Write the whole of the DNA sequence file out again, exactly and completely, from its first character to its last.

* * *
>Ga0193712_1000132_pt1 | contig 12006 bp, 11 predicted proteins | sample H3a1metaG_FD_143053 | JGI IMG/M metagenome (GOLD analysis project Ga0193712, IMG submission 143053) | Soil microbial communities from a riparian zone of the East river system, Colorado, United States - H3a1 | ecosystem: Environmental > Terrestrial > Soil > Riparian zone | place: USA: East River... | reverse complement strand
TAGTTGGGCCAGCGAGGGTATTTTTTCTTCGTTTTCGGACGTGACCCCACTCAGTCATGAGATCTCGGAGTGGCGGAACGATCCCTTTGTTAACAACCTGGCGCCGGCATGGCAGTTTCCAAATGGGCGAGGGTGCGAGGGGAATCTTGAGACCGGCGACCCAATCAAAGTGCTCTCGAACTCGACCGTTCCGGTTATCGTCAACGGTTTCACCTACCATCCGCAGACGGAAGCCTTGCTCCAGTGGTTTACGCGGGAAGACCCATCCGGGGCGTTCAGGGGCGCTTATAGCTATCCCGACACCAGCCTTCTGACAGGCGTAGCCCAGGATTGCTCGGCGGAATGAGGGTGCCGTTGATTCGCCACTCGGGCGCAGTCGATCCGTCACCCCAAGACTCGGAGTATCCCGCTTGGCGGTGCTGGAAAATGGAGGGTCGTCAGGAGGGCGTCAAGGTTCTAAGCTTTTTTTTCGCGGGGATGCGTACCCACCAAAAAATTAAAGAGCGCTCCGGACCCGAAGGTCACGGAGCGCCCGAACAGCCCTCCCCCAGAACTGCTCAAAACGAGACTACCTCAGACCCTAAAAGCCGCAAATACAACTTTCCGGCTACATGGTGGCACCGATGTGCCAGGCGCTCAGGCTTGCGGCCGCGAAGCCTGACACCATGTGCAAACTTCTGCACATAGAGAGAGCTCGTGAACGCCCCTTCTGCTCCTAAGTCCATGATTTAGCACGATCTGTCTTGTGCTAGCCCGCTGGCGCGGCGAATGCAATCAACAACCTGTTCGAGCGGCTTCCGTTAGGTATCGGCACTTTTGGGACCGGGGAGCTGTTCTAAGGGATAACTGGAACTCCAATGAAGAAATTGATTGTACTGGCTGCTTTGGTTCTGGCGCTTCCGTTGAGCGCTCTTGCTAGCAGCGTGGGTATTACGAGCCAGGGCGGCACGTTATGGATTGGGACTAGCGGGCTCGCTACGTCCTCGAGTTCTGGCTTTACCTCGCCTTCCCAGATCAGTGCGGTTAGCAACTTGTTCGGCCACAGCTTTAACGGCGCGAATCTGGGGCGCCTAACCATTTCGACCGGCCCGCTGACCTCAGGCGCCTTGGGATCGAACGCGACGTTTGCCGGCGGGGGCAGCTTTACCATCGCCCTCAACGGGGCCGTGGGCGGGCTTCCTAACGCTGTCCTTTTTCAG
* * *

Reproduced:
>Ga0193712_1000132_pt1 | contig 12006 bp, 11 predicted proteins | sample H3a1metaG_FD_143053 | JGI IMG/M metagenome (GOLD analysis project Ga0193712, IMG submission 143053) | Soil microbial communities from a riparian zone of the East river system, Colorado, United States - H3a1 | ecosystem: Environmental > Terrestrial > Soil > Riparian zone | place: USA: East River... | reverse complement strand
TAGTTGGGCCAGCGAGGGTATTTTTTCTTCGTTTTCGGACGTGACCCCACTCAGTCATGAGATCTCGGAGTGGCGGAACGATCCCTTTGTTAACAACCTGGCGCCGGCATGGCAGTTTCCAAATGGGCGAGGGTGCGAGGGGAATCTTGAGACCGGCGACCCAATCAAAGTGCTCTCGAACTCGACCGTTCCGGTTATCGTCAACGGTTTCACCTACCATCCGCAGACGGAAGCCTTGCTCCAGTGGTTTACGCGGGAAGACCCATCCGGGGCGTTCAGGGGCGCTTATAGCTATCCCGACACCAGCCTTCTGACAGGCGTAGCCCAGGATTGCTCGGCGGAATGAGGGTGCCGTTGATTCGCCACTCGGGCGCAGTCGATCCGTCACCCCAAGACTCGGAGTATCCCGCTTGGCGGTGCTGGAAAATGGAGGGTCGTCAGGAGGGCGTCAAGGTTCTAAGCTTTTTTTTCGCGGGGATGCGTACCCACCAAAAAATTAAAGAGCGCTCCGGACCCGAAGGTCACGGAGCGCCCGAACAGCCCTCCCCCAGAACTGCTCAAAACGAGACTACCTCAGACCCTAAAAGCCGCAAATACAACTTTCCGGCTACATGGTGGCACCGATGTGCCAGGCGCTCAGGCTTGCGGCCGCGAAGCCTGACACCATGTGCAAACTTCTGCACATAGAGAGAGCTCGTGAACGCCCCTTCTGCTCCTAAGTCCATGATTTAGCACGATCTGTCTTGTGCTAGCCCGCTGGCGCGGCGAATGCAATCAACAACCTGTTCGAGCGGCTTCCGTTAGGTATCGGCACTTTTGGGACCGGGGAGCTGTTCTAAGGGATAACTGGAACTCCAATGAAGAAATTGATTGTACTGGCTGCTTTGGTTCTGGCGCTTCCGTTGAGCGCTCTTGCTAGCAGCGTGGGTATTACGAGCCAGGGCGGCACGTTATGGATTGGGACTAGCGGGCTCGCTACGTCCTCGAGTTCTGGCTTTACCTCGCCTTCCCAGATCAGTGCGGTTAGCAACTTGTTCGGCCACAGCTTTAACGGCGCGAATCTGGGGCGCCTAACCATTTCGACCGGCCCGCTGACCTCAGGCGCCTTGGGATCGAACGCGACGTTTGCCGGCGGGGGCAGCTTTACCATCGCCCTCAACGGGGCCGTGGGCGGGCTTCCTAACGCTGTCCTTTTTCAG